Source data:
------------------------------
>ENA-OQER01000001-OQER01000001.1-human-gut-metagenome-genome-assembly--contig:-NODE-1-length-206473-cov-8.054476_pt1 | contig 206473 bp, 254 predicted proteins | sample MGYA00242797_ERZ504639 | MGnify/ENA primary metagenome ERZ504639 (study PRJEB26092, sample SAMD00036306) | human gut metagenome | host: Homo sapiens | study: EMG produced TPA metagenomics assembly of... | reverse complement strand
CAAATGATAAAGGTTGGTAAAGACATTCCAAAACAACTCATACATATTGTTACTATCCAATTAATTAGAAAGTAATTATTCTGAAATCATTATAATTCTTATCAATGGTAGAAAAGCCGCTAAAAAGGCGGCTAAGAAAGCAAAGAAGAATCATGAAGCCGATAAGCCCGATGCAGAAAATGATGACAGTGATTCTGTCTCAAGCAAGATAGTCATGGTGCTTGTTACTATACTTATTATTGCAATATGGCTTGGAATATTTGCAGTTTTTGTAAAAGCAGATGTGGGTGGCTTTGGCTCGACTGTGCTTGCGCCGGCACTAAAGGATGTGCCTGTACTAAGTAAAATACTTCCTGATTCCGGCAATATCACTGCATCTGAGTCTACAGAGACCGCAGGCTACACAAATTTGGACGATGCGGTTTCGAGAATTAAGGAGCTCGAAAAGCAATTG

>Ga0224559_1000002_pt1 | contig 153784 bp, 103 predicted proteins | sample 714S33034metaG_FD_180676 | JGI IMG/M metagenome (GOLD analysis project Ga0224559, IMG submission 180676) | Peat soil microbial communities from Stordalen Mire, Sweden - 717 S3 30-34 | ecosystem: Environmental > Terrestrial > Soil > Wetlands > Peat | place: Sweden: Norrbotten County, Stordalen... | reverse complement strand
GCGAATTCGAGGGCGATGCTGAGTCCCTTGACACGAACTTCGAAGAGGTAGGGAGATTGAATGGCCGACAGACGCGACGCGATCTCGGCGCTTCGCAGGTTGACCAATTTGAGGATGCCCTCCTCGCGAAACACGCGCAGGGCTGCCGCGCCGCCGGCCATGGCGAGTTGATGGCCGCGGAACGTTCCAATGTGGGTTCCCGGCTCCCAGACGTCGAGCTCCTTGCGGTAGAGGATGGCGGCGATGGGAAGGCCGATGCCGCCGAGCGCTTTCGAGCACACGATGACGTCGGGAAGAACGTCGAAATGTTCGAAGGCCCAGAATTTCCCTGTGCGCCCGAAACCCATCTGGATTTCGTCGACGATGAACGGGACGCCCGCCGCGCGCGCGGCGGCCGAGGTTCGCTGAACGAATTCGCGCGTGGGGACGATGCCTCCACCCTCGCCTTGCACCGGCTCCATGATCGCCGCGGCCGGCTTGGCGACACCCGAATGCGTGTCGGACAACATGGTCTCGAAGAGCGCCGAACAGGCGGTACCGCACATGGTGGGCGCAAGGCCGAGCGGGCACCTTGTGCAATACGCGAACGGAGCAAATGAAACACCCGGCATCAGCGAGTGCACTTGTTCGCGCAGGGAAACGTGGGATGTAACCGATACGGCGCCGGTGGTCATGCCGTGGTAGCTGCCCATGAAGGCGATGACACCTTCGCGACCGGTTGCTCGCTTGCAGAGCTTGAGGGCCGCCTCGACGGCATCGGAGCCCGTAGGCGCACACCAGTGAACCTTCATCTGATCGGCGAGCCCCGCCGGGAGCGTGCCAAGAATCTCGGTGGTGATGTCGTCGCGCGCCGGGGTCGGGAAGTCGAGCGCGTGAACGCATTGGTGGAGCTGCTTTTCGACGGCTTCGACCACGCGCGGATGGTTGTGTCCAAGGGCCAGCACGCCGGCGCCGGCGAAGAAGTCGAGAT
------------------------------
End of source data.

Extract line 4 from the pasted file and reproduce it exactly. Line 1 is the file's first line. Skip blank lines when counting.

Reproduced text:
GCGAATTCGAGGGCGATGCTGAGTCCCTTGACACGAACTTCGAAGAGGTAGGGAGATTGAATGGCCGACAGACGCGACGCGATCTCGGCGCTTCGCAGGTTGACCAATTTGAGGATGCCCTCCTCGCGAAACACGCGCAGGGCTGCCGCGCCGCCGGCCATGGCGAGTTGATGGCCGCGGAACGTTCCAATGTGGGTTCCCGGCTCCCAGACGTCGAGCTCCTTGCGGTAGAGGATGGCGGCGATGGGAAGGCCGATGCCGCCGAGCGCTTTCGAGCACACGATGACGTCGGGAAGAACGTCGAAATGTTCGAAGGCCCAGAATTTCCCTGTGCGCCCGAAACCCATCTGGATTTCGTCGACGATGAACGGGACGCCCGCCGCGCGCGCGGCGGCCGAGGTTCGCTGAACGAATTCGCGCGTGGGGACGATGCCTCCACCCTCGCCTTGCACCGGCTCCATGATCGCCGCGGCCGGCTTGGCGACACCCGAATGCGTGTCGGACAACATGGTCTCGAAGAGCGCCGAACAGGCGGTACCGCACATGGTGGGCGCAAGGCCGAGCGGGCACCTTGTGCAATACGCGAACGGAGCAAATGAAACACCCGGCATCAGCGAGTGCACTTGTTCGCGCAGGGAAACGTGGGATGTAACCGATACGGCGCCGGTGGTCATGCCGTGGTAGCTGCCCATGAAGGCGATGACACCTTCGCGACCGGTTGCTCGCTTGCAGAGCTTGAGGGCCGCCTCGACGGCATCGGAGCCCGTAGGCGCACACCAGTGAACCTTCATCTGATCGGCGAGCCCCGCCGGGAGCGTGCCAAGAATCTCGGTGGTGATGTCGTCGCGCGCCGGGGTCGGGAAGTCGAGCGCGTGAACGCATTGGTGGAGCTGCTTTTCGACGGCTTCGACCACGCGCGGATGGTTGTGTCCAAGGGCCAGCACGCCGGCGCCGGCGAAGAAGTCGAGAT